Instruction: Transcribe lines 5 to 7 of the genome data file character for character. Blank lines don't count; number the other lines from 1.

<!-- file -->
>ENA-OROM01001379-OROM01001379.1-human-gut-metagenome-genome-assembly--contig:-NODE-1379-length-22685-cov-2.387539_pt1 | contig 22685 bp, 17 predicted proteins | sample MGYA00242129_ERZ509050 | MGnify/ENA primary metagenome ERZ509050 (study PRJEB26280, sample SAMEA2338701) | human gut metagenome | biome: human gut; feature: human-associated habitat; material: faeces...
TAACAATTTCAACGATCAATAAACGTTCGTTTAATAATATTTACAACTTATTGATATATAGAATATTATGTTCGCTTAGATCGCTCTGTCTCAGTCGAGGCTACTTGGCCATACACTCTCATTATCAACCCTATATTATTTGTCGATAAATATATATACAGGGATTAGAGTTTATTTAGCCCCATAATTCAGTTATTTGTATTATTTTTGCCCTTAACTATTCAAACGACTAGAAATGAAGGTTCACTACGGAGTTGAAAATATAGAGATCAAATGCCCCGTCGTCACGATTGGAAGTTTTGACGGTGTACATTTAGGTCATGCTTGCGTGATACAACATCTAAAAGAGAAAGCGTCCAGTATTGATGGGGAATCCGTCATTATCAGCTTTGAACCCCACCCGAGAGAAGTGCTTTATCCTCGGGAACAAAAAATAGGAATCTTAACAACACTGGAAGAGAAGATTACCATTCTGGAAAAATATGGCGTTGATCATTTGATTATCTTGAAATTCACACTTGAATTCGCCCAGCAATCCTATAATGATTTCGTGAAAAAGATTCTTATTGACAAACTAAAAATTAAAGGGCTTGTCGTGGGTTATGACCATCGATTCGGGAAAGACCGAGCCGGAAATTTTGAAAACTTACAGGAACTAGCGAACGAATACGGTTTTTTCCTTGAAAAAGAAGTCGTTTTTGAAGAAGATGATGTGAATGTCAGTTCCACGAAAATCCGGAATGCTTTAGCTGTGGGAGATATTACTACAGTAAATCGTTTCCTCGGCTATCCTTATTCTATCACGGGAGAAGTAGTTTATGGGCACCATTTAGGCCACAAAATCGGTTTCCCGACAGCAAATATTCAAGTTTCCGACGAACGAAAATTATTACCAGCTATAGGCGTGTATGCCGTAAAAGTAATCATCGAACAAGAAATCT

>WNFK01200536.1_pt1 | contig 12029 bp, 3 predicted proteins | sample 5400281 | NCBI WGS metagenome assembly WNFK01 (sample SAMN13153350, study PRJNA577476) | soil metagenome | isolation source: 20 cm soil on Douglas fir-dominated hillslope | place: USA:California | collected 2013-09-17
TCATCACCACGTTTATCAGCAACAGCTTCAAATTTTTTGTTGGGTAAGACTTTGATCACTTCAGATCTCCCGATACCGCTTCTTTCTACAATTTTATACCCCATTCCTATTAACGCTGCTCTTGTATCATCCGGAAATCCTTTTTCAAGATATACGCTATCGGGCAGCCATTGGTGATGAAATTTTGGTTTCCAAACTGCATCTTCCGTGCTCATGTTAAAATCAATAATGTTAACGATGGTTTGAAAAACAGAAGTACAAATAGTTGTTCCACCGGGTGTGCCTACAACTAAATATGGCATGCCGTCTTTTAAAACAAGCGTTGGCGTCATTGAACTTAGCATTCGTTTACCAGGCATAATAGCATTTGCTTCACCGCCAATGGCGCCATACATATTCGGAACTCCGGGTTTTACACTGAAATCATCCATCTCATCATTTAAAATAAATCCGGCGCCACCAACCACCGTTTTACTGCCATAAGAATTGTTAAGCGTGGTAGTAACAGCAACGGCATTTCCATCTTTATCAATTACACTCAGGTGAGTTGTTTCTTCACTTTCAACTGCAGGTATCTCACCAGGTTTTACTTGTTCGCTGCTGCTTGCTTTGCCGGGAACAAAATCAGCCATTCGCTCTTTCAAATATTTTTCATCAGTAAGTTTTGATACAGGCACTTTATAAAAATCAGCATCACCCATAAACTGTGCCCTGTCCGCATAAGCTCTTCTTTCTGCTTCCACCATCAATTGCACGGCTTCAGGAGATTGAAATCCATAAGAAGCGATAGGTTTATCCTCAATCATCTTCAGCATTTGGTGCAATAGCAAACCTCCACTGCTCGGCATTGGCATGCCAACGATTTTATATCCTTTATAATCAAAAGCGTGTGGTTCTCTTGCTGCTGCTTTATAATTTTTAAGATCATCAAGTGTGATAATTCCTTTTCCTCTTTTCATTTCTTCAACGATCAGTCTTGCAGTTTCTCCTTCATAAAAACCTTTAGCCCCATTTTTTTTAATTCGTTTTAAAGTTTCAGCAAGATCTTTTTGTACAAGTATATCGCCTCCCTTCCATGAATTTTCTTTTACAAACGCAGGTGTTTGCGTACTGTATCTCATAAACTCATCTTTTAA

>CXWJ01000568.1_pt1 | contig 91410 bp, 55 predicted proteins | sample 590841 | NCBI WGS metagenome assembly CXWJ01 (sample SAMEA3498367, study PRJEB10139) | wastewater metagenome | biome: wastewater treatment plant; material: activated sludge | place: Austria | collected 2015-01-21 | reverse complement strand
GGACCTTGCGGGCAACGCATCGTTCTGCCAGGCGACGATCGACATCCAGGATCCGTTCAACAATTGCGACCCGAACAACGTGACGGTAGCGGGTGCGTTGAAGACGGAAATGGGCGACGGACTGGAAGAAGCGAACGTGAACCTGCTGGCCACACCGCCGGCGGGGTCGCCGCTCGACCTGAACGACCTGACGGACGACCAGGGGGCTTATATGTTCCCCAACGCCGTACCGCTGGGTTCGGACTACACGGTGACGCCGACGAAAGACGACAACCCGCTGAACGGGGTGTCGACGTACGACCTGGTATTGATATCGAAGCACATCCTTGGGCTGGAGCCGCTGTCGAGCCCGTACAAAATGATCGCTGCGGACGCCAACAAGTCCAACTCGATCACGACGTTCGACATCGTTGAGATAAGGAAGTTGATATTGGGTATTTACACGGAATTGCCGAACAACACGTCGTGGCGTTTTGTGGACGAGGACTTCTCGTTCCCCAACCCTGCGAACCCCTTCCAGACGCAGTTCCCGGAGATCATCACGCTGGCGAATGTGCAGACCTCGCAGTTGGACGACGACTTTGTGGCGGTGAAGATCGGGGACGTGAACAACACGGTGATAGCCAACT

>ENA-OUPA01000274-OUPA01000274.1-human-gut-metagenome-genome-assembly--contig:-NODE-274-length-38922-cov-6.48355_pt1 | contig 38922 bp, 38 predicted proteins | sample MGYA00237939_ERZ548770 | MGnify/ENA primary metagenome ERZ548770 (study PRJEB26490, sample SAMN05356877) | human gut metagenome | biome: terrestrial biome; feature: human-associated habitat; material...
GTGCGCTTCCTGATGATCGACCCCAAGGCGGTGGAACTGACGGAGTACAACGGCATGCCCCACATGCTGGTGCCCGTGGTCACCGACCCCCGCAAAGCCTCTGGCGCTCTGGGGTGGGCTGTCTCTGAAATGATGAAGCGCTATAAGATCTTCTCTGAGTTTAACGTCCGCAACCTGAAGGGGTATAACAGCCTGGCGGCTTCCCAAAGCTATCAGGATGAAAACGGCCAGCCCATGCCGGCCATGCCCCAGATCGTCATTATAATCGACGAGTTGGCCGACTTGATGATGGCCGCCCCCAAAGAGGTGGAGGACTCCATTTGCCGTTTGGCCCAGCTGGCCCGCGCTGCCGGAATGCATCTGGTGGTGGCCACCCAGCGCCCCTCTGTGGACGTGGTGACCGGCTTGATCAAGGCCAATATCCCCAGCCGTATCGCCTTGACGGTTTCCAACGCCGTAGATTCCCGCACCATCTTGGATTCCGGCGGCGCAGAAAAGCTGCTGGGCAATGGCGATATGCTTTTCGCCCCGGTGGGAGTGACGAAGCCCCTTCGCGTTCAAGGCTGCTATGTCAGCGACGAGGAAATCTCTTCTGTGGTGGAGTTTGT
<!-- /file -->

>CXWJ01000568.1_pt1 | contig 91410 bp, 55 predicted proteins | sample 590841 | NCBI WGS metagenome assembly CXWJ01 (sample SAMEA3498367, study PRJEB10139) | wastewater metagenome | biome: wastewater treatment plant; material: activated sludge | place: Austria | collected 2015-01-21 | reverse complement strand
GGACCTTGCGGGCAACGCATCGTTCTGCCAGGCGACGATCGACATCCAGGATCCGTTCAACAATTGCGACCCGAACAACGTGACGGTAGCGGGTGCGTTGAAGACGGAAATGGGCGACGGACTGGAAGAAGCGAACGTGAACCTGCTGGCCACACCGCCGGCGGGGTCGCCGCTCGACCTGAACGACCTGACGGACGACCAGGGGGCTTATATGTTCCCCAACGCCGTACCGCTGGGTTCGGACTACACGGTGACGCCGACGAAAGACGACAACCCGCTGAACGGGGTGTCGACGTACGACCTGGTATTGATATCGAAGCACATCCTTGGGCTGGAGCCGCTGTCGAGCCCGTACAAAATGATCGCTGCGGACGCCAACAAGTCCAACTCGATCACGACGTTCGACATCGTTGAGATAAGGAAGTTGATATTGGGTATTTACACGGAATTGCCGAACAACACGTCGTGGCGTTTTGTGGACGAGGACTTCTCGTTCCCCAACCCTGCGAACCCCTTCCAGACGCAGTTCCCGGAGATCATCACGCTGGCGAATGTGCAGACCTCGCAGTTGGACGACGACTTTGTGGCGGTGAAGATCGGGGACGTGAACAACACGGTGATAGCCAACT

>ENA-OUPA01000274-OUPA01000274.1-human-gut-metagenome-genome-assembly--contig:-NODE-274-length-38922-cov-6.48355_pt1 | contig 38922 bp, 38 predicted proteins | sample MGYA00237939_ERZ548770 | MGnify/ENA primary metagenome ERZ548770 (study PRJEB26490, sample SAMN05356877) | human gut metagenome | biome: terrestrial biome; feature: human-associated habitat; material...